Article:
Rebecca Tobi, Senior Business and Investor Manager, at The Food Foundation, said: "We would urge the government to reconsider their delay of the planned restriction on HFSS multibuy promotions.
"HFSS multibuy promotion restrictions already have the necessary legislation in place to be swiftly implemented and yet they have been delayed until 2025.
"With food price inflation remaining at much higher levels than general inflation we know that many families are still struggling to afford healthy essentials.
"The government and retailers need to do much more to shift price and multibuy promotions to non HFSS, healthier foods.
"Ensuring more promotions are on healthier foods would also alleviate concerns that any restrictions on food promotions will increase prices for consumers."
NOTES TO EDITOR
Please contact: Juliet Grant on 07929075489 or email firstname.lastname@example.org
AVAILABLE FOR INTERVIEW
Rebecca Tobi, Senior Business and Investor Manager at The Food Foundation
The Food Foundation Podcast
For more in-depth analysis and lived experience listen to our podcast
THE KIDS FOOD GUARANTEE
The Kid’s Food Guarantee is a set of actions which we think supermarkets should have in place as a minimum if we are to effectively tackle rising levels of food insecurity. These are actions that citizens have told us they are eager to see, and which align with existing areas of focus for food retailers.
ABOUT THE FOOD FOUNDATION
The Food Foundation is a charity working to influence food policy and business practice, shaping a sustainable food system which makes healthy diets affordable and accessible for all. We work in partnership with researchers, campaigners, community bodies, industry, investors, government and citizens to galvanise the UK’s diverse agents of change, using surprising and inventive ideas to drive fundamental shifts in our food system. These efforts are based on the continual re-evaluation of opportunities for action, building and synthesising strong evidence, convening powerful coalitions, harnessing citizens’ voices and delivering impactful communications.
Registered Charity Number 1187611.
For this Guarantee area The Food Foundation worked with the Questionmark Foundation, an international non-profit think tank working for a healthy, sustainable, just and animal friendly food system.
ABOUT THE FOOD FOUNDATION’S BASIC BASKET
The Food Foundation's Basic Basket is a shopping basket tracker to measure weekly price changes in what the average man and woman could typically eat as part of a reasonably costed, adequately nutritious diet (see FAQs for further details). We have been tracking the cost of the Basic Basket since April 2022. Since then, the woman’s basket of food has increased in price by 23.9%, now costing £50.76 per week. The male basket has increased by 27.5% (non-clubcard price) and currently costs £55.49 per week.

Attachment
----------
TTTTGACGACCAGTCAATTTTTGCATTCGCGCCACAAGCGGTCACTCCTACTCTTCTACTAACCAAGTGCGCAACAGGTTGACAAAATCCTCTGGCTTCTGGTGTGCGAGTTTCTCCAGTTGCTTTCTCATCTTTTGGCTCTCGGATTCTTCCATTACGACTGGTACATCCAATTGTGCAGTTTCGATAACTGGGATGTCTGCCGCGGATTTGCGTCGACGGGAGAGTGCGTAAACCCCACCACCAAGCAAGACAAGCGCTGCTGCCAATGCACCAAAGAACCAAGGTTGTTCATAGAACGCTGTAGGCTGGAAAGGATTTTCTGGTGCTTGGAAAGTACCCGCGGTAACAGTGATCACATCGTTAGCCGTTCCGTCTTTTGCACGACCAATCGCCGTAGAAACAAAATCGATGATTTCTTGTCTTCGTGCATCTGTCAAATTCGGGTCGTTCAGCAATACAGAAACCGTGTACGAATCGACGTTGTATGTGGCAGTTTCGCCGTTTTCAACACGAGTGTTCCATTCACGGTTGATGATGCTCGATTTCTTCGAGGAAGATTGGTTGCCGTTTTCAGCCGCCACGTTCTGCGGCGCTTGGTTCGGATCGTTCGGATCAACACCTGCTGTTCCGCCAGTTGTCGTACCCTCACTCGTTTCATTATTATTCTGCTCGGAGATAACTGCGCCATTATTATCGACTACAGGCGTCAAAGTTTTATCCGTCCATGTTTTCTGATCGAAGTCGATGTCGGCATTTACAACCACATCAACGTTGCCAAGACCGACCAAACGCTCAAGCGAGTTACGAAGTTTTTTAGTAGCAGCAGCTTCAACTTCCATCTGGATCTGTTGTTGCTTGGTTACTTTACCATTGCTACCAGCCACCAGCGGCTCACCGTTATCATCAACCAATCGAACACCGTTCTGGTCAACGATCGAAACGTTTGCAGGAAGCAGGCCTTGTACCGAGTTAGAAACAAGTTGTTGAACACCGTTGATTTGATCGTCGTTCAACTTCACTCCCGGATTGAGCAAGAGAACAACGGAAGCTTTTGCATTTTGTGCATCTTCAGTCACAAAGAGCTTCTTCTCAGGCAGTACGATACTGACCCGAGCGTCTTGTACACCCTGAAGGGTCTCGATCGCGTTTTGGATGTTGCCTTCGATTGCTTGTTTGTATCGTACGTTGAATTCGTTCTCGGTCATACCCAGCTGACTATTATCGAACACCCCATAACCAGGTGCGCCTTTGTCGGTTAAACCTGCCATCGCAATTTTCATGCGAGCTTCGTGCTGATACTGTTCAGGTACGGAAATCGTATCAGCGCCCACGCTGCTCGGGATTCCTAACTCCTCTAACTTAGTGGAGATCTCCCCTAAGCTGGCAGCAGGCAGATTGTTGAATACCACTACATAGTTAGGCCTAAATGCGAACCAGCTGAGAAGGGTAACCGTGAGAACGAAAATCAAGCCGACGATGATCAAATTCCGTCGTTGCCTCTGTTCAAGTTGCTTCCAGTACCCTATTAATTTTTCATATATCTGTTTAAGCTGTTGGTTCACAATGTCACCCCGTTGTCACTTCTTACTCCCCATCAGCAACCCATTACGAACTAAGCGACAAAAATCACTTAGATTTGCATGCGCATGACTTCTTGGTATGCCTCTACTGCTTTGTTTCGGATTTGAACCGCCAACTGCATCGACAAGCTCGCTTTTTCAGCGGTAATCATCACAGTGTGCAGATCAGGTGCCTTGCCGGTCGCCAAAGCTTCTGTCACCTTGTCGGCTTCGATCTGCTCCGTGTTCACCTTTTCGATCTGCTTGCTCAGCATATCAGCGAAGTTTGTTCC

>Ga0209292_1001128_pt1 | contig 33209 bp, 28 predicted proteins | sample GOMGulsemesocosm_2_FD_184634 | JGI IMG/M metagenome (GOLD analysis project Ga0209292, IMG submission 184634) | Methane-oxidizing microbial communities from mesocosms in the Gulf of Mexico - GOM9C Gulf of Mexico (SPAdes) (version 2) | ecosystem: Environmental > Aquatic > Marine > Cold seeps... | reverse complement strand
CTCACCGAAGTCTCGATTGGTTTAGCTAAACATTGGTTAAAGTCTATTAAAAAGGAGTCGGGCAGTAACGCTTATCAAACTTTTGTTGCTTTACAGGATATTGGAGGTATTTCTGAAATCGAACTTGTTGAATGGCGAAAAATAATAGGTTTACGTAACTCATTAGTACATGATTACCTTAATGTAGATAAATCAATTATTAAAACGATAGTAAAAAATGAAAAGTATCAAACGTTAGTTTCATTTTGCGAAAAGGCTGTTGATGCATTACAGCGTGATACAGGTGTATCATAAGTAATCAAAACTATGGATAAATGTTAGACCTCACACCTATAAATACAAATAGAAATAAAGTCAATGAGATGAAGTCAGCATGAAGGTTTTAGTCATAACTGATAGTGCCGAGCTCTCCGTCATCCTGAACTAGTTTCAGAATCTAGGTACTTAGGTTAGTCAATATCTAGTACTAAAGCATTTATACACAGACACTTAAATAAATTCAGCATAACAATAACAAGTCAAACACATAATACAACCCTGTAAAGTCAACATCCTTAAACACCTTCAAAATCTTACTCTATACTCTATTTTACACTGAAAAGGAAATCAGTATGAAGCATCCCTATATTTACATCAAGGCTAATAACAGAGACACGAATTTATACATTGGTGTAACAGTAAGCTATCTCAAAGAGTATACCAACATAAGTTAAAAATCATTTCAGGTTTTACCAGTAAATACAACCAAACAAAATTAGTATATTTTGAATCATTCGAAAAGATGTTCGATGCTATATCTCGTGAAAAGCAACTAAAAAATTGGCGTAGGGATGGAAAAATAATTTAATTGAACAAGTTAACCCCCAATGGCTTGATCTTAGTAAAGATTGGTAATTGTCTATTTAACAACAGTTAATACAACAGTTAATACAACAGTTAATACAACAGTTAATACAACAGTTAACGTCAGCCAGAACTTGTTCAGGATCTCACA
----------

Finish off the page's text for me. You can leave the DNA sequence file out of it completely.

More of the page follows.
To monitor this Guarantee area we worked with Questionmark Foundation, an international non-profit think tank, to look at what type of foods are included as part of multibuy and price promotion deals. For multibuys, data was collected for the period 22nd – 25th August 2023 and compared to data collected between 18th and 24th April and 19th to 26th July 2023. For price promotions, data was collected for the period 22nd- 25th August 2023 only.
We looked at food promotions available across the five largest UK retailers; Aldi, Asda, Morrisons, Sainsbury’s and Tesco. Multibuy deals in scope were volume promotions, for example “buy one get one free” (BOGOF) deals where customers benefit if more than one item (of the same) product is bought. Price promotions in scope were offers that discounted prices compared to an original price or discounted prices as part of customer loyalty schemes (e.g. Clubcard price). We excluded those offers involving points for future redemption (e.g. 200 bonus nectar points).
We looked at whether both price and volume promotions were on High Fat, Salt, Sugar (HFSS) foods, staple carbohydrate products1, and other healthy essentials such as fruit and veg. We used the Government’s Nutrition Profiling Model to assess the healthiness of offers, which uses a wider, more rigorous definition of HFSS compared to the definition used in the guidance for restricting location-based promotion of HFSS food and drink. Using these criteria foods scoring 4 or more points and drinks scoring 1 or more points are classified as high in sugar, salt and/or fat (HFSS).
For further details on the methodology used in the Kid’s Food Guarantee and our inclusion and exclusion criteria read our technical report.